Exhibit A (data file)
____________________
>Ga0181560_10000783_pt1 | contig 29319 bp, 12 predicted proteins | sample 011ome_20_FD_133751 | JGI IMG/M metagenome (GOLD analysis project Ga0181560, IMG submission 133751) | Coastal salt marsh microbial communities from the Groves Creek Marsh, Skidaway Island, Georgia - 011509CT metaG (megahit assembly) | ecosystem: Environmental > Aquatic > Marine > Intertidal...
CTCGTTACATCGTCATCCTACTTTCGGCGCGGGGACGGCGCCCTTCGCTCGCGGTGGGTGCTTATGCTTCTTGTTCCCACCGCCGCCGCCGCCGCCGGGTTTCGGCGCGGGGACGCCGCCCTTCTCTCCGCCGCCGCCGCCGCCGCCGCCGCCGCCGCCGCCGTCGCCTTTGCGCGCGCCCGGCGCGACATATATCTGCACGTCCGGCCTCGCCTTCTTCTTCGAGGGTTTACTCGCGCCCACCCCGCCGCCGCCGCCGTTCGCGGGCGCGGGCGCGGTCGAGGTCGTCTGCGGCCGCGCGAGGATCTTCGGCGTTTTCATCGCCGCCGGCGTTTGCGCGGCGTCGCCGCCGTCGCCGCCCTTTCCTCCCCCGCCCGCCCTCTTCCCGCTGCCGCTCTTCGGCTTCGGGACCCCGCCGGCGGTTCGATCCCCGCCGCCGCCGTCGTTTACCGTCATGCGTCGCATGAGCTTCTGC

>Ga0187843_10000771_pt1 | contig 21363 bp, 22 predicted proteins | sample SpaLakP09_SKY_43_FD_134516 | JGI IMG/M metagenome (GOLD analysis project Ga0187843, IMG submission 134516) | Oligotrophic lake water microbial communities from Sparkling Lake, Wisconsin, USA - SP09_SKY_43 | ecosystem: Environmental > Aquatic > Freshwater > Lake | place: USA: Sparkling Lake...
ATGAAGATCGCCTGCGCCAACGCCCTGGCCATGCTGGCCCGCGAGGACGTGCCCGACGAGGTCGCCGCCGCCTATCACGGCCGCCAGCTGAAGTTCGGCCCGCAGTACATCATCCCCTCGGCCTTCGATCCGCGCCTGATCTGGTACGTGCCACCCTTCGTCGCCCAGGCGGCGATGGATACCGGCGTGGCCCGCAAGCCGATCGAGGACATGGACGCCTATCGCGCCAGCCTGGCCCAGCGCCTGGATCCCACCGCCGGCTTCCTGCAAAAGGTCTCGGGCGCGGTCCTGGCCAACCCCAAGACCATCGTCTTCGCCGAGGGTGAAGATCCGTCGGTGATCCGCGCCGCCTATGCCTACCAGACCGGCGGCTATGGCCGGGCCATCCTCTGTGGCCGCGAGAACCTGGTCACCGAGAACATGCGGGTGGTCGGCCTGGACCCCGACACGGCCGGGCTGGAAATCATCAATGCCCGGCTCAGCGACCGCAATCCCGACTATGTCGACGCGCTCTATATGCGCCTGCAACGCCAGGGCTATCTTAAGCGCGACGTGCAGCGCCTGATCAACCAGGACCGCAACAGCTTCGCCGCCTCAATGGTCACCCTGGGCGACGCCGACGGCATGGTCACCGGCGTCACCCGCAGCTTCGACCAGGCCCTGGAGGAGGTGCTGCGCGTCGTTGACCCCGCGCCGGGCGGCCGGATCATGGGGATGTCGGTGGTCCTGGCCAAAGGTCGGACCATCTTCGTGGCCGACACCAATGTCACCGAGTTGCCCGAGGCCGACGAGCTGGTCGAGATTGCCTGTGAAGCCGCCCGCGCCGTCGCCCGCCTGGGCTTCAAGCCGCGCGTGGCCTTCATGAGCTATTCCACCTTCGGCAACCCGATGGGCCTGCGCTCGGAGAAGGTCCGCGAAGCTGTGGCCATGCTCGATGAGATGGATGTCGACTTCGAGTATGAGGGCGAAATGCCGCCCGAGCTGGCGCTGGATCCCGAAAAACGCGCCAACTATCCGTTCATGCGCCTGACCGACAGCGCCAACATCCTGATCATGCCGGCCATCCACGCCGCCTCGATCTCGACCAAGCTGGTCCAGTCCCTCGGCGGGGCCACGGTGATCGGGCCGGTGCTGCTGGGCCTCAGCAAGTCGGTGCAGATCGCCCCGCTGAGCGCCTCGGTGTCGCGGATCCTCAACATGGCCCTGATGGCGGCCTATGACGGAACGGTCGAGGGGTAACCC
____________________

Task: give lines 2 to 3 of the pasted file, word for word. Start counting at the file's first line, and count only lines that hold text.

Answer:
CTCGTTACATCGTCATCCTACTTTCGGCGCGGGGACGGCGCCCTTCGCTCGCGGTGGGTGCTTATGCTTCTTGTTCCCACCGCCGCCGCCGCCGCCGGGTTTCGGCGCGGGGACGCCGCCCTTCTCTCCGCCGCCGCCGCCGCCGCCGCCGCCGCCGCCGCCGTCGCCTTTGCGCGCGCCCGGCGCGACATATATCTGCACGTCCGGCCTCGCCTTCTTCTTCGAGGGTTTACTCGCGCCCACCCCGCCGCCGCCGCCGTTCGCGGGCGCGGGCGCGGTCGAGGTCGTCTGCGGCCGCGCGAGGATCTTCGGCGTTTTCATCGCCGCCGGCGTTTGCGCGGCGTCGCCGCCGTCGCCGCCCTTTCCTCCCCCGCCCGCCCTCTTCCCGCTGCCGCTCTTCGGCTTCGGGACCCCGCCGGCGGTTCGATCCCCGCCGCCGCCGTCGTTTACCGTCATGCGTCGCATGAGCTTCTGC

>Ga0187843_10000771_pt1 | contig 21363 bp, 22 predicted proteins | sample SpaLakP09_SKY_43_FD_134516 | JGI IMG/M metagenome (GOLD analysis project Ga0187843, IMG submission 134516) | Oligotrophic lake water microbial communities from Sparkling Lake, Wisconsin, USA - SP09_SKY_43 | ecosystem: Environmental > Aquatic > Freshwater > Lake | place: USA: Sparkling Lake...